I readily admit to being a luddite. This article was complete and I don't know which button(s) I pressed and it disappeared and to my chagrin I am now unable to locate it!! Well, here goes again - there are several reasons for my absence from this space; a good one which was ill health the past year and some not so good, beginning with sloth! But things are looking good and the health is on the up and up which is great.

This trip to Barcelona, to celebrate my younger son's graduation is now coming to a close and has been quite wonderful and rejuvenating. It has been spent mostly eating and relaxing. We did make some new friends too, which is always nice. Remember it is very hot and humid in August.

First the eating; there were two standouts in Barcelona and only because we actually ate there. August is a month when locals usually take vacation and sometimes for the entire month. So first was Cal Pep and anyone with even the least interest in food who has been here will know about this place in Placa de les Olles. It is an institution. As with most restaurants it is best to go with seafood and here the menu changes daily because they cook fresh and local and can't guarantee you will get a dish you may have had before. Without doubt I had the very best tortilla ever. It melted in my mouth. I did try to go again but they are now sadly closed until September. The other was Bar Mut (www.barmut.com). It was to celebrate a friend's birthday, we let the kitchen do its thing here. We had delicious beef medallions with foie gras, octupus, squid, clams by the dozens, mussels, monkfish and lobster. All with their house white wine. All very happy campers indeed. I don't recall the dessert!

Unfortunatey El Laurel was closed, as was Bar Pinotxo in La Boqueria - more about this further - but Universal at the other end of the market was wonderful. Again, go with seafood and house wine or beer. The preparation is almost without exception simple; flash frying or grilling then drizzled with virgin olive oil and malden salt. Don't forget to order pimientos de Padron - local fresh green peppers, deep fried and generously sprinkled with sea salt. Another option is to pick up a cone of jamon (ham) Iberico with a glass of your choice of freshly sqeezed juice. You will find a selection of simple orange to great mixes of pineapple and watermelon among several. Or buy the ham and Manchego (or Manxego in Catalan) cheese to snack at home. The melons are in season and excellent of course. The market is wonderful for anything related to food; produce, meat, seafood, utensils, cheese, oil - you name it. Also check out the the Mercat de Santa Catalina in El Born.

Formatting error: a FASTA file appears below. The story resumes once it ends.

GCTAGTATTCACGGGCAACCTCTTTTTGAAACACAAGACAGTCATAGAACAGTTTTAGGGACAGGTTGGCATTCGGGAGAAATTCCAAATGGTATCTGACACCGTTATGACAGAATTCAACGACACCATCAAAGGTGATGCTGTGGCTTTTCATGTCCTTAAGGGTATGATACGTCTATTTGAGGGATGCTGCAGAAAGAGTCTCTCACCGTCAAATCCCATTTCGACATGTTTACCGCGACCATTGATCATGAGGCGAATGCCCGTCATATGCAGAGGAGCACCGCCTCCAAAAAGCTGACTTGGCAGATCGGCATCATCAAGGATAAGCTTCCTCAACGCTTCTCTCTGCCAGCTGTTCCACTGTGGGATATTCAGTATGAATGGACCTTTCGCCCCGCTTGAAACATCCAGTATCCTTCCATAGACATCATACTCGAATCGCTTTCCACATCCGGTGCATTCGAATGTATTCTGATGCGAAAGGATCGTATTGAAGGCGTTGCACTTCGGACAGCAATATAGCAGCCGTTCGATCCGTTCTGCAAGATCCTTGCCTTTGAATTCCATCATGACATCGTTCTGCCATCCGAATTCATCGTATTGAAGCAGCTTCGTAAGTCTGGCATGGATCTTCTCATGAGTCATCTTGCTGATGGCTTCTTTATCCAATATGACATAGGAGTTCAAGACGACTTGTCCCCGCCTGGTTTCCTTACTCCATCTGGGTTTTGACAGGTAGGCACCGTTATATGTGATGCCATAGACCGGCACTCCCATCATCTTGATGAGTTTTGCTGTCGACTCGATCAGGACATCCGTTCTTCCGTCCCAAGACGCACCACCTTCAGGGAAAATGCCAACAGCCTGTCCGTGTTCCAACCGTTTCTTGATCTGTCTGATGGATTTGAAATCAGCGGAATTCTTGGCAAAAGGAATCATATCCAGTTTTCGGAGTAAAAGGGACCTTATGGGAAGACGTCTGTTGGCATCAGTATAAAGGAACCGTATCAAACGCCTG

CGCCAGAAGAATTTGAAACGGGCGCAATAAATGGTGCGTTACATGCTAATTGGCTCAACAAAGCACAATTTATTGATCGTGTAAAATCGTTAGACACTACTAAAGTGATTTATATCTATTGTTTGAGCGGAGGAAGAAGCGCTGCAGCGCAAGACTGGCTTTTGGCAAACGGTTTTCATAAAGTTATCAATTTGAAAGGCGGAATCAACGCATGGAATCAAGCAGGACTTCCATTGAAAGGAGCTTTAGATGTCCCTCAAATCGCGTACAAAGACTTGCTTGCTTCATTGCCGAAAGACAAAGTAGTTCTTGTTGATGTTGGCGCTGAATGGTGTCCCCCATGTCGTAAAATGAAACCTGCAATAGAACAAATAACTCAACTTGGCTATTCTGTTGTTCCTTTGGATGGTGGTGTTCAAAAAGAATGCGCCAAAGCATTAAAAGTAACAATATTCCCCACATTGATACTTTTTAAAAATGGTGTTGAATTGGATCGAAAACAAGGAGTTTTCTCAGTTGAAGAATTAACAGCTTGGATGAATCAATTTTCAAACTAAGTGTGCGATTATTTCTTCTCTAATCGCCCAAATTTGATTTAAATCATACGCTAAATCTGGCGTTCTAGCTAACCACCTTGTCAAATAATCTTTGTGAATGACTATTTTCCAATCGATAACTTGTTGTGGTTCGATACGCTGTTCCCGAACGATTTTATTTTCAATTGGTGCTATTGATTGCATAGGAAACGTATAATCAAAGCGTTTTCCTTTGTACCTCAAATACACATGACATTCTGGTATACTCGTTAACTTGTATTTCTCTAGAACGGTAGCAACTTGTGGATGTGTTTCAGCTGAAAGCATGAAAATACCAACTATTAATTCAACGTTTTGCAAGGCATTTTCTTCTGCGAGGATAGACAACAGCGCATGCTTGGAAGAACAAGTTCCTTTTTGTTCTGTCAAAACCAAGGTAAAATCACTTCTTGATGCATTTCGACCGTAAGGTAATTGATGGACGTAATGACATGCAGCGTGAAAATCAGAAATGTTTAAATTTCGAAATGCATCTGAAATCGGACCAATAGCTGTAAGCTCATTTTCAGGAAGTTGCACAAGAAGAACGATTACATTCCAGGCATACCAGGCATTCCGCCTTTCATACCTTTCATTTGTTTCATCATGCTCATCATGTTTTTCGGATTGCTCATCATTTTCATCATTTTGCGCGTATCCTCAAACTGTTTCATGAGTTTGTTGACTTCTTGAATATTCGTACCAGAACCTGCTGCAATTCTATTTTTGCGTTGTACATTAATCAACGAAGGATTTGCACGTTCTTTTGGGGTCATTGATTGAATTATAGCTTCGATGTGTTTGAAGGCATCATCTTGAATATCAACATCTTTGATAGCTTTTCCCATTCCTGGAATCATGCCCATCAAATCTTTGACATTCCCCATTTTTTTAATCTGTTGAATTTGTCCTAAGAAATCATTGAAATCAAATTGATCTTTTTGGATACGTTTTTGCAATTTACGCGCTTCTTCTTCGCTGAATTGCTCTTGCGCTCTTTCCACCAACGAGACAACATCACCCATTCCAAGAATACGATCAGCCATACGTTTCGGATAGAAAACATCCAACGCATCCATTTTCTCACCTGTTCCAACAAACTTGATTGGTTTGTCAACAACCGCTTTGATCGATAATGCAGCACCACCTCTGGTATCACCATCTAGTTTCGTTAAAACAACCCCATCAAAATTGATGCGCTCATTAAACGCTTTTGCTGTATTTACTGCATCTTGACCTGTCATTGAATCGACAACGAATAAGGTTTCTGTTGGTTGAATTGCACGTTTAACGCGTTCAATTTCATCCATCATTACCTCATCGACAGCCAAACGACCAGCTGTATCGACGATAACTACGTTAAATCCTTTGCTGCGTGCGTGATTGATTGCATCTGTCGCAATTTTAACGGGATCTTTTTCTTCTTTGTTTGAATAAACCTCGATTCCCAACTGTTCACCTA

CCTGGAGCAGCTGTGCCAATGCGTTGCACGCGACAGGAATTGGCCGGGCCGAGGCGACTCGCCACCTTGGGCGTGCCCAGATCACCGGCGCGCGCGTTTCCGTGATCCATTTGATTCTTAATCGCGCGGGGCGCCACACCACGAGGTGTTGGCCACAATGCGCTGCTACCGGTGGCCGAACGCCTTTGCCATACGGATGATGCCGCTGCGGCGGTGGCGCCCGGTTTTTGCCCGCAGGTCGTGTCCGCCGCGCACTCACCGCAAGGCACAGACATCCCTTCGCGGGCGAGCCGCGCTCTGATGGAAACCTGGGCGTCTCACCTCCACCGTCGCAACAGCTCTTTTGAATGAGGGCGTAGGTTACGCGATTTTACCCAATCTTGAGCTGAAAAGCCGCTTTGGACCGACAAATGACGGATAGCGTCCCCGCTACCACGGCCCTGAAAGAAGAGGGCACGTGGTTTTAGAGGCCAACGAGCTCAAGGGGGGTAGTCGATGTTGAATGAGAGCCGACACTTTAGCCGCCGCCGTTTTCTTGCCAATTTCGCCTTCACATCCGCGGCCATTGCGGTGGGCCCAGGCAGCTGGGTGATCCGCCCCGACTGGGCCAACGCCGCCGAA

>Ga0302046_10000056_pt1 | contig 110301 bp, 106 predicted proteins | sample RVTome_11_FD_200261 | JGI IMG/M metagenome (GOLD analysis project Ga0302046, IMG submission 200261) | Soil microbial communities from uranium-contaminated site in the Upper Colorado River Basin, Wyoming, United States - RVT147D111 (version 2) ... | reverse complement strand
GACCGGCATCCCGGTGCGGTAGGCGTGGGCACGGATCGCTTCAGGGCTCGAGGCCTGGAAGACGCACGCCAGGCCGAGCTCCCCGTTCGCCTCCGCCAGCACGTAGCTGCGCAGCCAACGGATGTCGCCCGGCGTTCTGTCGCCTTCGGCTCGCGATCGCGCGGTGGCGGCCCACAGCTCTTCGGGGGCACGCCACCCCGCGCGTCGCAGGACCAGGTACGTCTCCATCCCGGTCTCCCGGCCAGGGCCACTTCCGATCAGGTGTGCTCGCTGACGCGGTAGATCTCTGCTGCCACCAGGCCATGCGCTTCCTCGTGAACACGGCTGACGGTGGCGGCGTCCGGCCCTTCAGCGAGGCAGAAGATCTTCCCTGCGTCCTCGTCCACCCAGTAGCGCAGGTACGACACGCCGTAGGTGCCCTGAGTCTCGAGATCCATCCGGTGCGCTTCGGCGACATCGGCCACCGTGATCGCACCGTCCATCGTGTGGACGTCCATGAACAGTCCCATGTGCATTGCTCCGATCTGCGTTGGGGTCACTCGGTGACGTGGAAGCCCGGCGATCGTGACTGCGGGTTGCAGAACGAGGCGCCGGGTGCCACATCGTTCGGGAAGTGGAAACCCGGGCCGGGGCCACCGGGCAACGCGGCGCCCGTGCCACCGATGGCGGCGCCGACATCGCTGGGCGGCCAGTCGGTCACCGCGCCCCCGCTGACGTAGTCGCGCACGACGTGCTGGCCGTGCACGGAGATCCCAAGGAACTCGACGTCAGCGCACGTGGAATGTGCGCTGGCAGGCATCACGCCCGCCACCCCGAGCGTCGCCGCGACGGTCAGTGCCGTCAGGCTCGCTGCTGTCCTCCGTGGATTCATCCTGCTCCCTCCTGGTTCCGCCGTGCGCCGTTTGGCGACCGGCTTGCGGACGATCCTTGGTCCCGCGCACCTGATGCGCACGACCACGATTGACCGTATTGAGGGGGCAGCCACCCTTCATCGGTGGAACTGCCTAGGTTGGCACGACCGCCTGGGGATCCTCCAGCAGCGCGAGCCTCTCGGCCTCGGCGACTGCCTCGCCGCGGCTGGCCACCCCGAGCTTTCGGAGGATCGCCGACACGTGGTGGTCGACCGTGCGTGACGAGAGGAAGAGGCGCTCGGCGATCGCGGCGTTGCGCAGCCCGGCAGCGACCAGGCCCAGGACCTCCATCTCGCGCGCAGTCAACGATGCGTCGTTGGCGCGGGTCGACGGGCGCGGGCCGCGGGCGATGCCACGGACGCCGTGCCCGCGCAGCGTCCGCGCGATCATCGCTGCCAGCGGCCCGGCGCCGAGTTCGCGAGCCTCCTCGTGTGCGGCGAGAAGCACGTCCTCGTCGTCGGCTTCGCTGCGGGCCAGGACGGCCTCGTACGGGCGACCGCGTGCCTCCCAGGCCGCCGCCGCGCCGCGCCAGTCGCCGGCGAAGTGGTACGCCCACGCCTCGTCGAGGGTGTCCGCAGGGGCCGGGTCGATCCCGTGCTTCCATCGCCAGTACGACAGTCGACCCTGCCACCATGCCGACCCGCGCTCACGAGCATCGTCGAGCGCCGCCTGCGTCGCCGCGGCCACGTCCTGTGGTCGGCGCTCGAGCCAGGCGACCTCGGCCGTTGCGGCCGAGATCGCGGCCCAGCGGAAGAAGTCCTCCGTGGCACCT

We were in Sitges for a couple of days relaxation and beach. Here we were lucky to get to two local Catalan restaurants; Zodiaco and Restaurante Galicia. The latter also delivers very good pizza; we saw them on their scooters going back and forth and my son had the pizza. Not exactly deep dish but with a htick crust. Zodiaco has been in the family for about 25 years, the senora is on the floor and her husband and son man the excellent kitchen. Let her suggest your dishes, you won't be disappointed.

Last but definitely not least is the little sandwich place in Placa de St Jaume called Conesa; get a botifarra (blanco or negro) with queso (cheese) and either a small bottle of wine or beer and you will leave very satisfied. All for under 5 Euros! Then head over for either a helado (ice cream) on Carrer de Llibreteria; Conesa is closer to the square and Ice Cream place (can't recall the name!) further along the street. Or just head to Xurreria on Banys Nous for xurros (churros). They make fresh batches all through the day!

Saving the sightseeing for the next blog.

This is the second time I was an understudy. The first was for Rice Boy and didn't get on stage at all. And recently I was understudy for My Granny, the Goldfish. Granny in both cases, except for the latter I was hired specifically to do three nights! The actor they had for the role was offered a recording with Dave Brubeck, clearly an honour and chance of a lifetime so she was released.

Am glad in rectrospect that I accepted, though at the beginning of the process I was questioning my sanity. It was a wonderful opportunity but was also the lead with reams of text! To top it all there were exactly 6 days of rehearsal with dress and tech the afternoon of. As I said during the process I was very overwhelmed, but am so very pleased to have had the opportunity to work with a wonderful director Rosemary Dunsmore and a very supportive and accepting cast not to mention crew. First of all much of the credit goes to my director who had (I felt) implicit faith that I could pull it off, gave me permission to make the role my own and despite my feeling lack of depth for the character gave me some excellent pointers to ground my performance. I actually enjoyed being on stage and performing on the last evening. Guess it showed, we got two curtain calls and a standing ovation - our first I understand from the cast! So feel very pleased and gratified.

Unfortunately I did not post or advertise this as widely as I would have liked because to be honest wasn't certain of the outcome. But the pure adrenalin rush from working hard and getting it on its feet was worthwhile. So all in all an excellent experience and the reason there was no divan this past Saturday, March 31st.

Looking forward to welcoming and hosting you at a divan in the near future.

This is the end of the Labour Day weekend, and after the lovely hot summer we have experienced this feels positively chilly - 15C! However each season offers up it's own special charms and of course downfalls. Here;s hoping for a long, colourful and warm fall.

Of all the summers that I remember so far, seems to me I spent a lot of it sitting out on my porch watching the world go by, drinking tea (and other libations) and reading duing this one. Finally finished StoryWallah which is short stories by writers from the Indian diaspora and edited by Shyam Selvadurai. It was a most rewarding book, and made me remember how much I like short stories. So then I got the Granta Book of the Irish Short Story edited by Anne Enright, which was wonderful specially in the breadth of the stories, and included stories by the usual suspects; including but not limited to Neil Jordan, Colm Toibin and Roddy Doyle.